You’ve heard it many times: Change is good. Well, maybe that’s true when you’re talking about a new house or a promotion at work, but when it comes to small-business plans, change can have unexpected repercussions.
Consider this scenario: At the urging of one of his advisors, a business owner client calls to tell you that he wants to convert the plan you carefully developed for him–an entity buy-sell arrangement–to a cross-purchase buy-sell arrangement.
The entity arrangement you set up provides cash for the company to purchase business interests through life insurance. And, you’ve periodically reviewed your client’s situation to make sure the death benefit covers the increasing value of the business. But if you’re to fund a new cross purchase buy-sell arrangement using your client’s existing life insurance, you’ll need to change the policy ownership and the beneficiary.
But before responding to your client’s request, you need to determine if there are broader implications.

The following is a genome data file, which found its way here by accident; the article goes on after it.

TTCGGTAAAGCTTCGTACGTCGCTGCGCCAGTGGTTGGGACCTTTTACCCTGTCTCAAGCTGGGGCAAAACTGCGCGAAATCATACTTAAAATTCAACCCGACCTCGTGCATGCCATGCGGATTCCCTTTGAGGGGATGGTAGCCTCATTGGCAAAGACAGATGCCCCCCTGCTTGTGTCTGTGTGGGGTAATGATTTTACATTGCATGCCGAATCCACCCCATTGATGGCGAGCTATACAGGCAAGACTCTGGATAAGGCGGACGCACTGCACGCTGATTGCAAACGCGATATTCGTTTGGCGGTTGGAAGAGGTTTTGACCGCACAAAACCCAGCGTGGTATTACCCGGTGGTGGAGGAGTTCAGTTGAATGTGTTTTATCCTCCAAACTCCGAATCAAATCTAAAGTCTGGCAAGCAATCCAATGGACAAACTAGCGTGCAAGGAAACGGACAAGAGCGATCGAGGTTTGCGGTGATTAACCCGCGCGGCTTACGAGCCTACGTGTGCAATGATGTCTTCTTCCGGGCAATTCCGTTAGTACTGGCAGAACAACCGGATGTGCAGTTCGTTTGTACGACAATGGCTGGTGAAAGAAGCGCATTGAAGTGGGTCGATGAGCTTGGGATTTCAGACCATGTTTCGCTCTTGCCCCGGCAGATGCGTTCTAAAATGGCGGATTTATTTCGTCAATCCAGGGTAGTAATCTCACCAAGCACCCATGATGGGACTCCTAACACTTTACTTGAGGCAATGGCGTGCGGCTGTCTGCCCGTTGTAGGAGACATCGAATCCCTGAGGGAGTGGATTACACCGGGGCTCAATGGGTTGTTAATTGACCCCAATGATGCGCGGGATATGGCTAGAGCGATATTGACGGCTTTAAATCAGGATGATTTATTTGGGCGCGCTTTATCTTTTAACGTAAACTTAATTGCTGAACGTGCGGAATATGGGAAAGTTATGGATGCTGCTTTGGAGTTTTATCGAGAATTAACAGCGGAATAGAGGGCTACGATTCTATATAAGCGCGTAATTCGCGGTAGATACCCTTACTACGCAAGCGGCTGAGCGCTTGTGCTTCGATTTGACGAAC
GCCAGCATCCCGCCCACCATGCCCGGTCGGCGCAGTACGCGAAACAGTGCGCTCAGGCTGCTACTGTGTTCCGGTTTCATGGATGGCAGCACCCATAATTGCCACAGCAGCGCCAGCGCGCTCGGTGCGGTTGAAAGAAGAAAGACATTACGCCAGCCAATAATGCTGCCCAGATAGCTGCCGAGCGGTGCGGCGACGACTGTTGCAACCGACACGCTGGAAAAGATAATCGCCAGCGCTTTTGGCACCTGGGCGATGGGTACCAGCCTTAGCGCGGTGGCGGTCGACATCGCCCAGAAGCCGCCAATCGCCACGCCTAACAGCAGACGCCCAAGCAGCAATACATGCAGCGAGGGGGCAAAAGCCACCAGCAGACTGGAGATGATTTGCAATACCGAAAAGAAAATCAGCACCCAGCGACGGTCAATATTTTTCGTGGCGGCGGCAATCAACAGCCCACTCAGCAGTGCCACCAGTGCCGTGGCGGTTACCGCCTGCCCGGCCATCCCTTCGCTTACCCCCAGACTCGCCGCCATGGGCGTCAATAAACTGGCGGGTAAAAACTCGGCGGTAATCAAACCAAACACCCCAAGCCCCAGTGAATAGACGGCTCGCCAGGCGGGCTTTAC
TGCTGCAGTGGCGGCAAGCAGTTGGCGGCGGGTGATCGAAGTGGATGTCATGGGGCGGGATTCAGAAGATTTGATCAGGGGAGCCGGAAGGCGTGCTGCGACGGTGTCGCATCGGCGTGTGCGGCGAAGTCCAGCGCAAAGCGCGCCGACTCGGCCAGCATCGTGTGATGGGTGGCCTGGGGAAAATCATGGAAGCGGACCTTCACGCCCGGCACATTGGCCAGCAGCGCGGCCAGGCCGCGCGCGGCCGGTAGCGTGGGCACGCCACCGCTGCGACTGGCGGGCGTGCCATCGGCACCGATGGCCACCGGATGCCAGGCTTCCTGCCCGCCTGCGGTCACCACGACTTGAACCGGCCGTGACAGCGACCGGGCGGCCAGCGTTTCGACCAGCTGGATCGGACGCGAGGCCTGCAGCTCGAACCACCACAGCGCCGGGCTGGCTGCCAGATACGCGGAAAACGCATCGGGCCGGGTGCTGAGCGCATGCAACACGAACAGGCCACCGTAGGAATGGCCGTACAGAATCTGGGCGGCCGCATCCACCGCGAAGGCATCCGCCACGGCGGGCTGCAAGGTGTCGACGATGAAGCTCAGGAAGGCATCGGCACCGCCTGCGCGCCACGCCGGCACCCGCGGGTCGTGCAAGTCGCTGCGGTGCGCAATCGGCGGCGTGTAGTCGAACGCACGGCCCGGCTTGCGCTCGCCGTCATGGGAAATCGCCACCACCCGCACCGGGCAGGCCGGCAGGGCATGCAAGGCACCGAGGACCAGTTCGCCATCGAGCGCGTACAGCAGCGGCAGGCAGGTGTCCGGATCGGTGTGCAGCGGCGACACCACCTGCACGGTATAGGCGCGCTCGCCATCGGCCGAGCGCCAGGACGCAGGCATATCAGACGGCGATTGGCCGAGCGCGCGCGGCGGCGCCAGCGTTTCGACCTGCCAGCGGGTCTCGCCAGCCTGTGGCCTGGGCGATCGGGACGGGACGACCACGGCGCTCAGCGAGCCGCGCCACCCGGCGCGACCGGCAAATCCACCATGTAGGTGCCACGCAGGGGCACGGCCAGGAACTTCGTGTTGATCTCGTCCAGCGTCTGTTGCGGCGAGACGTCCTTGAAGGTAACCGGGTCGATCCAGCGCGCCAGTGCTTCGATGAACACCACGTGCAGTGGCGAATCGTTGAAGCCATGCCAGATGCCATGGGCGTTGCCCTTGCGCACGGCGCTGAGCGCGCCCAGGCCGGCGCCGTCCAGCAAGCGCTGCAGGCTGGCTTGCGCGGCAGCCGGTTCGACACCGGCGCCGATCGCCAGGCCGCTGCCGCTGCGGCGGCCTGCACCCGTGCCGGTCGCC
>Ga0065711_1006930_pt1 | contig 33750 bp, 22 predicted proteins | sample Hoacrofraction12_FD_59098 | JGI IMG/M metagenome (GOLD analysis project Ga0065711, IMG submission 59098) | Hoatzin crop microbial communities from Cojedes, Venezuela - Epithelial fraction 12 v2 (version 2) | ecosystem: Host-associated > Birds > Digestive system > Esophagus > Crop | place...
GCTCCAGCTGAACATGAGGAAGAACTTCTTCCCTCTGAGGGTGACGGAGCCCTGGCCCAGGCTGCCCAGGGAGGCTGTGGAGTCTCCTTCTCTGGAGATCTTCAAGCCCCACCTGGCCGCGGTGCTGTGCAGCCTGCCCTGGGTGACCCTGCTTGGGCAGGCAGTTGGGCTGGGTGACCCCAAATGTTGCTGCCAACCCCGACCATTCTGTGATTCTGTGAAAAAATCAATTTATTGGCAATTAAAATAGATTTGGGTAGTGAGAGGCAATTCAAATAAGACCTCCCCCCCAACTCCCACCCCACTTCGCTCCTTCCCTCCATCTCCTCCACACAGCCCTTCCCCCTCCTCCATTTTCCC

You check your records and note the business is an “S” corporation with 2 owners: Robert, 62, and Melissa, 58. When you worked with them to set up their buy-sell arrangement several years ago, you convinced them to fund the agreement with life insurance.
After all, you noted, they would need money to make sure the business could afford to purchase the deceased’s stock without impairing the financial stability of the business. (The business would have an obligation to buy the deceased owner’s portion of the business–in essence, a liability. And life insurance offset that liability.)
When you set it up, the entity arrangement made sense, and it probably still makes sense today. However, one of your clients’ other advisors convinced them that a cross-purchase arrangement would better suit their needs. That’s most likely because the step-up to current market value in basis treatment for the surviving owner is not fully available in the entity plan.
In an S corporation, basis is constantly adjusted, increased by income received and decreased by expenses paid and distributions made to shareholders. Life insurance proceeds paid to an S corporation increase a shareholder’s basis in stock. So, at death, the deceased shareholder’s stock receives a proportional increase upon receipt of the life insurance proceeds. Though this doesn’t have the same step-up effect as in a cross-purchase, it softens the impact of a stock redemption on basis for the surviving shareholder.